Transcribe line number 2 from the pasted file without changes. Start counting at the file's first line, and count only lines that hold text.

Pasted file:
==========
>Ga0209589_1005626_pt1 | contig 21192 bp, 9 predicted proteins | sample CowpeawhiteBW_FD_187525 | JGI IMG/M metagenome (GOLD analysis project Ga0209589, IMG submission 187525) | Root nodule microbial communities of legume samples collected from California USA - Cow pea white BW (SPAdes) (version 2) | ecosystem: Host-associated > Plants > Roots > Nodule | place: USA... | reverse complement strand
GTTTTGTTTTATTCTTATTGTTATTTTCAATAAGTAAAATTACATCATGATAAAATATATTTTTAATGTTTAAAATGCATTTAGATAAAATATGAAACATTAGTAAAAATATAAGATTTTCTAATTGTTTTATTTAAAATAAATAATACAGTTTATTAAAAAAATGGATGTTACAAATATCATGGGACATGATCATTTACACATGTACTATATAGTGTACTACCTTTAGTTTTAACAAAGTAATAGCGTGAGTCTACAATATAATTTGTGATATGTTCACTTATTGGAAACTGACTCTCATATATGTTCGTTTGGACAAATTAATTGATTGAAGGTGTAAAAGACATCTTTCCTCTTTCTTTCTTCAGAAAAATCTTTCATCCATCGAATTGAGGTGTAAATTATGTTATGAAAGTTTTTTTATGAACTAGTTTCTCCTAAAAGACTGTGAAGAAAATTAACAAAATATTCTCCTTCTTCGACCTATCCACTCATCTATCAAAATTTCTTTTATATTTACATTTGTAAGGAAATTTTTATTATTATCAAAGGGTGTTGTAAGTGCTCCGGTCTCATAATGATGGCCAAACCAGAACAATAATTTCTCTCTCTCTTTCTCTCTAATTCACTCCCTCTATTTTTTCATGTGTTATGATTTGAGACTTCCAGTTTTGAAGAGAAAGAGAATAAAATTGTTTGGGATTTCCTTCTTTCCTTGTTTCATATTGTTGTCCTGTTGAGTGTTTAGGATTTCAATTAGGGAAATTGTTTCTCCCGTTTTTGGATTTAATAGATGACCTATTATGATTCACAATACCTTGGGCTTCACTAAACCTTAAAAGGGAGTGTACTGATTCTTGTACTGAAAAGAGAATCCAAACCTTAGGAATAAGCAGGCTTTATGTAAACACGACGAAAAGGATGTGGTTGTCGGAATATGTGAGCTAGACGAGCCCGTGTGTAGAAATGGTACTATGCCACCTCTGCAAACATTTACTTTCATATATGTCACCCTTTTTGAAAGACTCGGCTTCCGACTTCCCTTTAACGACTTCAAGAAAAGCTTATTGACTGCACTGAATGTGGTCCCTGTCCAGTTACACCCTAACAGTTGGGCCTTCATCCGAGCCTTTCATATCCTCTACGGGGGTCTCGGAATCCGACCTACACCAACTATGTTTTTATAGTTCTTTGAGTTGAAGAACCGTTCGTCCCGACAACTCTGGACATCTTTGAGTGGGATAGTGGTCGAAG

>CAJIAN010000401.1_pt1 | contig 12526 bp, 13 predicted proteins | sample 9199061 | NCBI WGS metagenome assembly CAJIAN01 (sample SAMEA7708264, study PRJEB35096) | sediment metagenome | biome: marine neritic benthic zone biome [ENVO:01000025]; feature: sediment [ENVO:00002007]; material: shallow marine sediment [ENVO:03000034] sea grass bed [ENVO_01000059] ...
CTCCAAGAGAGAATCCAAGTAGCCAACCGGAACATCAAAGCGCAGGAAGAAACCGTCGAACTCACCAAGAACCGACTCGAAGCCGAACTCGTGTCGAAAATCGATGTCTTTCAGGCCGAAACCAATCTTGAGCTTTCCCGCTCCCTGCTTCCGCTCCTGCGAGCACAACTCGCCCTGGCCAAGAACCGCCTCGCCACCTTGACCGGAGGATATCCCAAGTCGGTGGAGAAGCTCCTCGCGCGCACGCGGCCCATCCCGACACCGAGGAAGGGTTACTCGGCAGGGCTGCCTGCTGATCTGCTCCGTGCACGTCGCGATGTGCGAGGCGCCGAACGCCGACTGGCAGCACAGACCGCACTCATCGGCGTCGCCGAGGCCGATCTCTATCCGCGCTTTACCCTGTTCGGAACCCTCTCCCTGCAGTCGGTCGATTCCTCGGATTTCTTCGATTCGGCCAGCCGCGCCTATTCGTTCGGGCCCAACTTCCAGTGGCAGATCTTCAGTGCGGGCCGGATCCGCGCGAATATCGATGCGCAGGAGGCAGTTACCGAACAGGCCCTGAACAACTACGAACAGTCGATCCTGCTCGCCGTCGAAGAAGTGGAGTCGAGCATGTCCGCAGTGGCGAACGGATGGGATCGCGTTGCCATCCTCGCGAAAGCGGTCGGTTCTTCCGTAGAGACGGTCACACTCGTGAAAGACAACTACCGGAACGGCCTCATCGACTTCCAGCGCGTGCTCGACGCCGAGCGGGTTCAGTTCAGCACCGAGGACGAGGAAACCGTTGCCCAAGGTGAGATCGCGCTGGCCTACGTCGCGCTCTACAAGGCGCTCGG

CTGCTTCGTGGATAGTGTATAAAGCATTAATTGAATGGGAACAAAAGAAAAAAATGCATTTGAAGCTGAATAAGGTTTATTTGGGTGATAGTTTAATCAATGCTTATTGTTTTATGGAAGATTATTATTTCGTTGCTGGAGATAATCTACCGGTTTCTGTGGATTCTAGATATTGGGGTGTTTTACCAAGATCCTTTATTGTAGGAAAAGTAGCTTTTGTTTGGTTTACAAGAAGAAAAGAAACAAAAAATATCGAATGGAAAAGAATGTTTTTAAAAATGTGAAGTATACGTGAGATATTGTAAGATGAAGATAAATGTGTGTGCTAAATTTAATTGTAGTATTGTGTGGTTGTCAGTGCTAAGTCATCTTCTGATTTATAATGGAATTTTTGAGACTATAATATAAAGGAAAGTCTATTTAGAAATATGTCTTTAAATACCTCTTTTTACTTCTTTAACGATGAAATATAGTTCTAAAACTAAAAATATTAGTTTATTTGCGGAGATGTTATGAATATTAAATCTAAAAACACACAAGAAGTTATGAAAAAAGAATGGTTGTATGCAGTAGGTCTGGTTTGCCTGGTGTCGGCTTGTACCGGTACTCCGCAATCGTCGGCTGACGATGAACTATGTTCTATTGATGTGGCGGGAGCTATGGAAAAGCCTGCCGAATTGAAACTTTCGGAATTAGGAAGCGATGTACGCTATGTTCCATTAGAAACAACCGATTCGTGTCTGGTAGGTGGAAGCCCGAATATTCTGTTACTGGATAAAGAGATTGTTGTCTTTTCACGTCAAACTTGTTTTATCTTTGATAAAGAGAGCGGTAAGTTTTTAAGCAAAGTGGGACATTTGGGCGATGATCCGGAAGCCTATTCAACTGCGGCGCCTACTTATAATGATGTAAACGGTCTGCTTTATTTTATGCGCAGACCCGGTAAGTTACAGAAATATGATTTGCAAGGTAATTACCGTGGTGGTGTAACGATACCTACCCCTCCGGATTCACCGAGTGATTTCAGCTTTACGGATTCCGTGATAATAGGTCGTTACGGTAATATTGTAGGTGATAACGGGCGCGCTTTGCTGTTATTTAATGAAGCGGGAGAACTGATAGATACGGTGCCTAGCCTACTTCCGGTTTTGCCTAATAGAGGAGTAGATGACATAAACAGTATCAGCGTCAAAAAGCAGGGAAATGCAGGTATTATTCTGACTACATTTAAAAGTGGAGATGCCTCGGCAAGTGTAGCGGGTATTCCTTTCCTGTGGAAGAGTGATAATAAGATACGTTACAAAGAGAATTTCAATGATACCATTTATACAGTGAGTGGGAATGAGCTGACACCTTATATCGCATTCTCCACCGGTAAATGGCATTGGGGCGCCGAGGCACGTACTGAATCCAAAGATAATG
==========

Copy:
GTTTTGTTTTATTCTTATTGTTATTTTCAATAAGTAAAATTACATCATGATAAAATATATTTTTAATGTTTAAAATGCATTTAGATAAAATATGAAACATTAGTAAAAATATAAGATTTTCTAATTGTTTTATTTAAAATAAATAATACAGTTTATTAAAAAAATGGATGTTACAAATATCATGGGACATGATCATTTACACATGTACTATATAGTGTACTACCTTTAGTTTTAACAAAGTAATAGCGTGAGTCTACAATATAATTTGTGATATGTTCACTTATTGGAAACTGACTCTCATATATGTTCGTTTGGACAAATTAATTGATTGAAGGTGTAAAAGACATCTTTCCTCTTTCTTTCTTCAGAAAAATCTTTCATCCATCGAATTGAGGTGTAAATTATGTTATGAAAGTTTTTTTATGAACTAGTTTCTCCTAAAAGACTGTGAAGAAAATTAACAAAATATTCTCCTTCTTCGACCTATCCACTCATCTATCAAAATTTCTTTTATATTTACATTTGTAAGGAAATTTTTATTATTATCAAAGGGTGTTGTAAGTGCTCCGGTCTCATAATGATGGCCAAACCAGAACAATAATTTCTCTCTCTCTTTCTCTCTAATTCACTCCCTCTATTTTTTCATGTGTTATGATTTGAGACTTCCAGTTTTGAAGAGAAAGAGAATAAAATTGTTTGGGATTTCCTTCTTTCCTTGTTTCATATTGTTGTCCTGTTGAGTGTTTAGGATTTCAATTAGGGAAATTGTTTCTCCCGTTTTTGGATTTAATAGATGACCTATTATGATTCACAATACCTTGGGCTTCACTAAACCTTAAAAGGGAGTGTACTGATTCTTGTACTGAAAAGAGAATCCAAACCTTAGGAATAAGCAGGCTTTATGTAAACACGACGAAAAGGATGTGGTTGTCGGAATATGTGAGCTAGACGAGCCCGTGTGTAGAAATGGTACTATGCCACCTCTGCAAACATTTACTTTCATATATGTCACCCTTTTTGAAAGACTCGGCTTCCGACTTCCCTTTAACGACTTCAAGAAAAGCTTATTGACTGCACTGAATGTGGTCCCTGTCCAGTTACACCCTAACAGTTGGGCCTTCATCCGAGCCTTTCATATCCTCTACGGGGGTCTCGGAATCCGACCTACACCAACTATGTTTTTATAGTTCTTTGAGTTGAAGAACCGTTCGTCCCGACAACTCTGGACATCTTTGAGTGGGATAGTGGTCGAAG